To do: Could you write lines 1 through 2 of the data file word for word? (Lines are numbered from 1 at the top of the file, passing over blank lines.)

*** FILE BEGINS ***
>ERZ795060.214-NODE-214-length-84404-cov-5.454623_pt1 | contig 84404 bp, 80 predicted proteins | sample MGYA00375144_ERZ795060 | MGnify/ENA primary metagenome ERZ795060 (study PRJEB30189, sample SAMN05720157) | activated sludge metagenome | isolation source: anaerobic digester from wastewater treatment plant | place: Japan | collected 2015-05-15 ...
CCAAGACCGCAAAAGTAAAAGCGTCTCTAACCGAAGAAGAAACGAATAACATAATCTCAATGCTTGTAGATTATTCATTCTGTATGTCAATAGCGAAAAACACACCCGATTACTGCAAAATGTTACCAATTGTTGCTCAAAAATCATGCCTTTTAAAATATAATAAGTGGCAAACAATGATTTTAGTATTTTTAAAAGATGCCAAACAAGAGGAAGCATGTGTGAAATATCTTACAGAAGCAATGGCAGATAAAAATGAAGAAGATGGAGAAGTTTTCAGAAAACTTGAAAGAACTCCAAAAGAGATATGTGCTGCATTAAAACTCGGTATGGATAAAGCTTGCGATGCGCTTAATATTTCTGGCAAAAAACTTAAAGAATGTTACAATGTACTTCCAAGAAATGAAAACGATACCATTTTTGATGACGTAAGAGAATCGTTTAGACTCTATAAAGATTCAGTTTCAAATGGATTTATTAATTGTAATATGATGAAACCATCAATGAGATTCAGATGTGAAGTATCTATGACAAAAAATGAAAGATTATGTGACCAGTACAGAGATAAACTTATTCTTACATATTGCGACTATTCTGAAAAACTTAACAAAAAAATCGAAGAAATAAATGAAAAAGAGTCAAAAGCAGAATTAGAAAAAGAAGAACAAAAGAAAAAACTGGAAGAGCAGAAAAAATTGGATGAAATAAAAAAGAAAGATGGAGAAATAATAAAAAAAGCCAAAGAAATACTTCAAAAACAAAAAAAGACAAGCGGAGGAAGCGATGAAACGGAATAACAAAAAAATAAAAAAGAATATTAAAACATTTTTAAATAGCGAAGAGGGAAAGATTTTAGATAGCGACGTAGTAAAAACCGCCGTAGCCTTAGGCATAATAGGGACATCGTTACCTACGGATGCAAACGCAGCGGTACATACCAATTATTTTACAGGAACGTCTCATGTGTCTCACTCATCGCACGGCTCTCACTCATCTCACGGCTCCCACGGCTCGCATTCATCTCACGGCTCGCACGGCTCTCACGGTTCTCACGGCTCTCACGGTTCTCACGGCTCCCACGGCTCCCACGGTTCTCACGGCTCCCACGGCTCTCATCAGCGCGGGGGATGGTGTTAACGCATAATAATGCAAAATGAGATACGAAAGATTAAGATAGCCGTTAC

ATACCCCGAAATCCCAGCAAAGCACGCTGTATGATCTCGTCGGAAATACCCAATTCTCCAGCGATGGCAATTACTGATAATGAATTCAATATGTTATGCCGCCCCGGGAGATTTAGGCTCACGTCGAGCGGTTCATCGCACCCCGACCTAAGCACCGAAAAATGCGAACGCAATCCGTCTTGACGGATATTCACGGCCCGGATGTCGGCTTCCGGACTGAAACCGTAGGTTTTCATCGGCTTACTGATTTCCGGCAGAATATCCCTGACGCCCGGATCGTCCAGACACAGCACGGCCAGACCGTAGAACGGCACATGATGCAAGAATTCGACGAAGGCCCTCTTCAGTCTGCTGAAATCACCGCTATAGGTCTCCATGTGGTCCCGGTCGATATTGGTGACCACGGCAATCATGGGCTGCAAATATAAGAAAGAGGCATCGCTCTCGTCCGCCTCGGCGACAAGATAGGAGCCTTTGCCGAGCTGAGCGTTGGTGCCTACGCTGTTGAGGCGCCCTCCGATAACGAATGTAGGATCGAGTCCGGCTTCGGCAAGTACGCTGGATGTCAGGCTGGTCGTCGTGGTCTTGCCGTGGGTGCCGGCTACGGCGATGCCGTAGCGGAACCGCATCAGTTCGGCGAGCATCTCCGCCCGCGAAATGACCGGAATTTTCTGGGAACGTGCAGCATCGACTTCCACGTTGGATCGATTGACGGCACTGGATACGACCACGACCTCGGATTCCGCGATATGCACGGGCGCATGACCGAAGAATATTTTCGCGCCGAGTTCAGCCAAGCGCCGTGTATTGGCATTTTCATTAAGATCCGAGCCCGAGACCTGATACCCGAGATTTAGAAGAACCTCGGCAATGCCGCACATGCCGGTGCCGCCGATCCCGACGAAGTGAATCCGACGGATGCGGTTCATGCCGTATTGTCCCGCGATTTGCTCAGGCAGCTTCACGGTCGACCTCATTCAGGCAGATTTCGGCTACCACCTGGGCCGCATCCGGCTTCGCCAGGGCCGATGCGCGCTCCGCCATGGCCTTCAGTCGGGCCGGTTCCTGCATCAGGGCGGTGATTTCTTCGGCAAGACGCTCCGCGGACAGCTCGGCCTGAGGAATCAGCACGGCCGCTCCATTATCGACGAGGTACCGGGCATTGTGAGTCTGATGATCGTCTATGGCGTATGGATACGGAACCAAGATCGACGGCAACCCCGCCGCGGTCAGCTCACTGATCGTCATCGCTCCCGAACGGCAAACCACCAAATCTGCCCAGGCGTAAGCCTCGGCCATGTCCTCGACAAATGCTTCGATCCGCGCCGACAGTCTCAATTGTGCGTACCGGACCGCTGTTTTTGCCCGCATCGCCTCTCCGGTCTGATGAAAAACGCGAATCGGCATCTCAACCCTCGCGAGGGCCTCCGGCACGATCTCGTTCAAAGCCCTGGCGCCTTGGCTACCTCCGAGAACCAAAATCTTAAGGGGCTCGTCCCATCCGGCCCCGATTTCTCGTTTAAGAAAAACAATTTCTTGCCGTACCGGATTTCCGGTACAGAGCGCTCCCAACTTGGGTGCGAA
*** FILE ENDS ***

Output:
>ERZ795060.214-NODE-214-length-84404-cov-5.454623_pt1 | contig 84404 bp, 80 predicted proteins | sample MGYA00375144_ERZ795060 | MGnify/ENA primary metagenome ERZ795060 (study PRJEB30189, sample SAMN05720157) | activated sludge metagenome | isolation source: anaerobic digester from wastewater treatment plant | place: Japan | collected 2015-05-15 ...
CCAAGACCGCAAAAGTAAAAGCGTCTCTAACCGAAGAAGAAACGAATAACATAATCTCAATGCTTGTAGATTATTCATTCTGTATGTCAATAGCGAAAAACACACCCGATTACTGCAAAATGTTACCAATTGTTGCTCAAAAATCATGCCTTTTAAAATATAATAAGTGGCAAACAATGATTTTAGTATTTTTAAAAGATGCCAAACAAGAGGAAGCATGTGTGAAATATCTTACAGAAGCAATGGCAGATAAAAATGAAGAAGATGGAGAAGTTTTCAGAAAACTTGAAAGAACTCCAAAAGAGATATGTGCTGCATTAAAACTCGGTATGGATAAAGCTTGCGATGCGCTTAATATTTCTGGCAAAAAACTTAAAGAATGTTACAATGTACTTCCAAGAAATGAAAACGATACCATTTTTGATGACGTAAGAGAATCGTTTAGACTCTATAAAGATTCAGTTTCAAATGGATTTATTAATTGTAATATGATGAAACCATCAATGAGATTCAGATGTGAAGTATCTATGACAAAAAATGAAAGATTATGTGACCAGTACAGAGATAAACTTATTCTTACATATTGCGACTATTCTGAAAAACTTAACAAAAAAATCGAAGAAATAAATGAAAAAGAGTCAAAAGCAGAATTAGAAAAAGAAGAACAAAAGAAAAAACTGGAAGAGCAGAAAAAATTGGATGAAATAAAAAAGAAAGATGGAGAAATAATAAAAAAAGCCAAAGAAATACTTCAAAAACAAAAAAAGACAAGCGGAGGAAGCGATGAAACGGAATAACAAAAAAATAAAAAAGAATATTAAAACATTTTTAAATAGCGAAGAGGGAAAGATTTTAGATAGCGACGTAGTAAAAACCGCCGTAGCCTTAGGCATAATAGGGACATCGTTACCTACGGATGCAAACGCAGCGGTACATACCAATTATTTTACAGGAACGTCTCATGTGTCTCACTCATCGCACGGCTCTCACTCATCTCACGGCTCCCACGGCTCGCATTCATCTCACGGCTCGCACGGCTCTCACGGTTCTCACGGCTCTCACGGTTCTCACGGCTCCCACGGCTCCCACGGTTCTCACGGCTCCCACGGCTCTCATCAGCGCGGGGGATGGTGTTAACGCATAATAATGCAAAATGAGATACGAAAGATTAAGATAGCCGTTAC